LOUISVILLE, KY. (WDRB) -- NCAA president Mark Emmert called for a change in college sports culture.
Apparently, a bunch of coaches thought he said, "vulture."
They're circling over the Penn State campus, coaches who have declared open season on Penn State players who might be interested in transferring, and even some who are not. Penn State is beginning to look more like Penn Station.
Sophomore cornerback Adrian Amos was among a group of more than 30 Penn State players who voiced an intention to stay at the school on Wednesday. But the same morning, Amos Tweeted: "We have chosen to stay at Penn State and opposing coaches are outside our apartment, was that the intention of the NCAA? #comeonman."
Oh, they're coming.
Penn State coach Bill O'Brien was on his way out of the Lasch Center (yes, that Lasch Center, lest we forget) on his way to tape some ESPN interviews when he ran into coaches from the University of Illinois, hoping to enhance the college football culture of their program, with bags and suitcases in hand, according to ESPN. And Illinois wasn't the only school represented in State College Wednesday.
Once at ESPN, O'Brien told the network that every Penn State player had been recruited by another school in the first 24 hours after the NCAA's actions against the school, and that several players had received as many as 50 scholarship offers.
It's all legal. The NCAA, as part of its ruling, placed no restrictions on players who want to transfer from Penn State, and ruled only that other schools needed to contact Penn State before recruiting its players.
Southern California was one of many schools who reached out to Penn State's leading rusher, running back Silas Redd, immediately after the ruling. USC coach Lane Kiffin, who took over after that program received stiff NCAA sanctions, often complained of his players being "free agents" when other coaches pursued them about transferring. Now he's doing the same, and even talking at the Pac-12 Conference media days about "depth at running back."
Want to get a taste of real college football culture? Look at what fans of schools all over the nation are saying to Redd -- @MomentOfSilas25 -- via Twitter. Grown people are begging him to go here or there.
Emmert can bemoan college football becoming bigger in the "culture" than academic matters, but Kiffin isn't calling Redd because he needs more depth at marketing major.
Truth: none of this is taking the academic concerns of any of those Penn State players into account. Academics are a secondary consideration -- and maybe lower than that on the lists of these poaching coaches.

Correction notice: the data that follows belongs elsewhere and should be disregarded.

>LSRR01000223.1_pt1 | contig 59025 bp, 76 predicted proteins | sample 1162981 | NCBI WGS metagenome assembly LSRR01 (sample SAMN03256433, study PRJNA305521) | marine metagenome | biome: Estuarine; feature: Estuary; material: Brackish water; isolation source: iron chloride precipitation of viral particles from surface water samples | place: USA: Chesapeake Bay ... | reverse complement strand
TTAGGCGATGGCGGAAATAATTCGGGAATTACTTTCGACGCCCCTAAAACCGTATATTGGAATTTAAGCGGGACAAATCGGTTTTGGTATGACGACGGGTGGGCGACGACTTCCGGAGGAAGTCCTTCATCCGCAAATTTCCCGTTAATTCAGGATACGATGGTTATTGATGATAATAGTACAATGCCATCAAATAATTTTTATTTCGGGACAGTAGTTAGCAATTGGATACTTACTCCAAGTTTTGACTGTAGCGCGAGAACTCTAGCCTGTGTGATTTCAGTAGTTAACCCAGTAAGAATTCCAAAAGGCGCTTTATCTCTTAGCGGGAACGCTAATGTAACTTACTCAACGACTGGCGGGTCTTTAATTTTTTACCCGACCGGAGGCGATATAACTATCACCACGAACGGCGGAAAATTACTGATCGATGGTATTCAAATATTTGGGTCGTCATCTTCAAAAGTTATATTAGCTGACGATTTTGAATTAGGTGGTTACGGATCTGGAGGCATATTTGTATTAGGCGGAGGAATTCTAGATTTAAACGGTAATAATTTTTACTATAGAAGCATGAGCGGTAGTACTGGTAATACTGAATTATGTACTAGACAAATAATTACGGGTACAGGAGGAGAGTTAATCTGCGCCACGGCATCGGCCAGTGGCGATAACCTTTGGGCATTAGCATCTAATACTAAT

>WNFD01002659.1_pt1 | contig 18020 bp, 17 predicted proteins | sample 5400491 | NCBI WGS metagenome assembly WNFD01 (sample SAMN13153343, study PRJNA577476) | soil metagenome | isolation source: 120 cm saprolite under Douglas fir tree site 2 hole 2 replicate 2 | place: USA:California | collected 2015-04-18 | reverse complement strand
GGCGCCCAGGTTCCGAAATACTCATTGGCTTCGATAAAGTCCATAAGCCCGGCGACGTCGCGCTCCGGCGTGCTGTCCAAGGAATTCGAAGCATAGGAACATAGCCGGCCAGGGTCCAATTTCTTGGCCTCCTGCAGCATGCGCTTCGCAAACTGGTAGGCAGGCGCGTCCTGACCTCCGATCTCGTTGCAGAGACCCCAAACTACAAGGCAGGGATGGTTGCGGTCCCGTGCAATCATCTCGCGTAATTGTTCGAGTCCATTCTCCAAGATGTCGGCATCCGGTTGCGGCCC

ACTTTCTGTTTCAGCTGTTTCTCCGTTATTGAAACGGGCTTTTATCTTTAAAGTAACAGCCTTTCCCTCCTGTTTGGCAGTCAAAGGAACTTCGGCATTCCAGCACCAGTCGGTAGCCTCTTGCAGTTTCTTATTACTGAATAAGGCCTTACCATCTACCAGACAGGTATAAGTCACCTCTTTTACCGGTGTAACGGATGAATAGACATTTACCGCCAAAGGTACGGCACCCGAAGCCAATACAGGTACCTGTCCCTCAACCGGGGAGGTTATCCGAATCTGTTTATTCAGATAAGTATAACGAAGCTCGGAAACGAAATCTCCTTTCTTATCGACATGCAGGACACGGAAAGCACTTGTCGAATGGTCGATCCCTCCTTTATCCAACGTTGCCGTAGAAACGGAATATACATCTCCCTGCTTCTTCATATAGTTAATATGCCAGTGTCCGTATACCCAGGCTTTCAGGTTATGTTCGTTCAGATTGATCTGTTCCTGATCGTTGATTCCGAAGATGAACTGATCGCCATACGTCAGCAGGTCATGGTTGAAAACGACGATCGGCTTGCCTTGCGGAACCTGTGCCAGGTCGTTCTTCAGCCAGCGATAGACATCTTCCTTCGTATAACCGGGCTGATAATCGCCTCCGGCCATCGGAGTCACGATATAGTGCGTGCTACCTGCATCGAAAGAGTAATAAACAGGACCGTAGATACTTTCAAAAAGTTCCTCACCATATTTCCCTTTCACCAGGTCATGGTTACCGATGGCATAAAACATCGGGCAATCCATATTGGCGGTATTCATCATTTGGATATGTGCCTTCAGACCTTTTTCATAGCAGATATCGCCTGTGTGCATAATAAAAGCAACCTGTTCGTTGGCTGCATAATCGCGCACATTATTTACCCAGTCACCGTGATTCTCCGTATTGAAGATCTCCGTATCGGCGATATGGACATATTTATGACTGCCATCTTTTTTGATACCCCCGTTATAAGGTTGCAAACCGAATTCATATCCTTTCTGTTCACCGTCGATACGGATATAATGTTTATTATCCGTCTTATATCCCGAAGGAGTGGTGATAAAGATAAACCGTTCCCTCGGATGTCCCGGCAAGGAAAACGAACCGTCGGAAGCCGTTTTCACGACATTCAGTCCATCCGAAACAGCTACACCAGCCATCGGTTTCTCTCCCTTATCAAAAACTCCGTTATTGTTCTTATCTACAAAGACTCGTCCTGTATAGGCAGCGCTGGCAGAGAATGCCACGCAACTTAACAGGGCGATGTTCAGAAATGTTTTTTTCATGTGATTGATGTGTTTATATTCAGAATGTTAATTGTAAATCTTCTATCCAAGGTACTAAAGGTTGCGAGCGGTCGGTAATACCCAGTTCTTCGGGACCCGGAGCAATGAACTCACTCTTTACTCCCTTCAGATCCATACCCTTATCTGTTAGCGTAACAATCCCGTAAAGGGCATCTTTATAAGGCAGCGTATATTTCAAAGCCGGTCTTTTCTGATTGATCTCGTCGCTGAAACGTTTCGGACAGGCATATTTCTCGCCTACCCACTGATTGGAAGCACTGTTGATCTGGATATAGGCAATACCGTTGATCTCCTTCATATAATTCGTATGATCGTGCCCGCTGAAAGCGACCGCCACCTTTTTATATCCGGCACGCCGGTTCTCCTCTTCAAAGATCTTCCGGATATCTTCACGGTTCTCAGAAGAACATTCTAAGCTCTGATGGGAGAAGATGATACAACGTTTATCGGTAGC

Greg Webb, a defensive tackle and a top recruit in the high school senior class of 2013, changed his commitment from Penn State to North Carolina after the NCAA rulings came down.
North Carolina. There's a model college football culture for you, where players systematically took non-existent classes for years.
This is college football culture.
The NCAA was in such a rush to make a statement that it threw these Penn State players from a difficult situation into an annoying one. There might've been more order to it if they'd just allowed schools to come in to Beaver Stadium and make the playing field college football's largest yard sale.
The players at Penn State deserved better than this. There's already enough of a circus going on around that program without throwing them even more into the center ring. The NCAA did the right thing by allowing them to transfer and by allowing other schools to contact them. But yet again, the NCAA did it in the wrong way.
And in the process, it gave coaching staffs around the nation a chance to display just exactly the kind of oblivious-to-all-else, over-the-top behavior that Emmert was urging schools to get away from.
Finally this: The focus on Penn State is going to shift to football more and more. It is inevitable. Frankly, I have a bit of Penn State fatigue, with all of the reporting going on. But I've told myself that I won't end any more Penn State columns without getting back to the original line of scrimmage.
Penn State's football players, O'Brien said, were wary of leaving the Lasch Center, lest they be besieged by coaches waving scholarship papers. In that building, of course, much less privileged young men had unspeakable experiences that should not be forgotten. Over time, people will write less and less about them. They will chronicle every move of every big-time player who both stays at Penn State and leaves. They will write about the team as it begins its journey under NCAA sanction.
They are not the real victims, and never will be. Those of us who write about sports will write about the sports at Penn State. I just have trouble doing that alone. In so many ways, including the pursuit of college kids like so many commodities, what is going on at Penn State has long since stopped being just a game.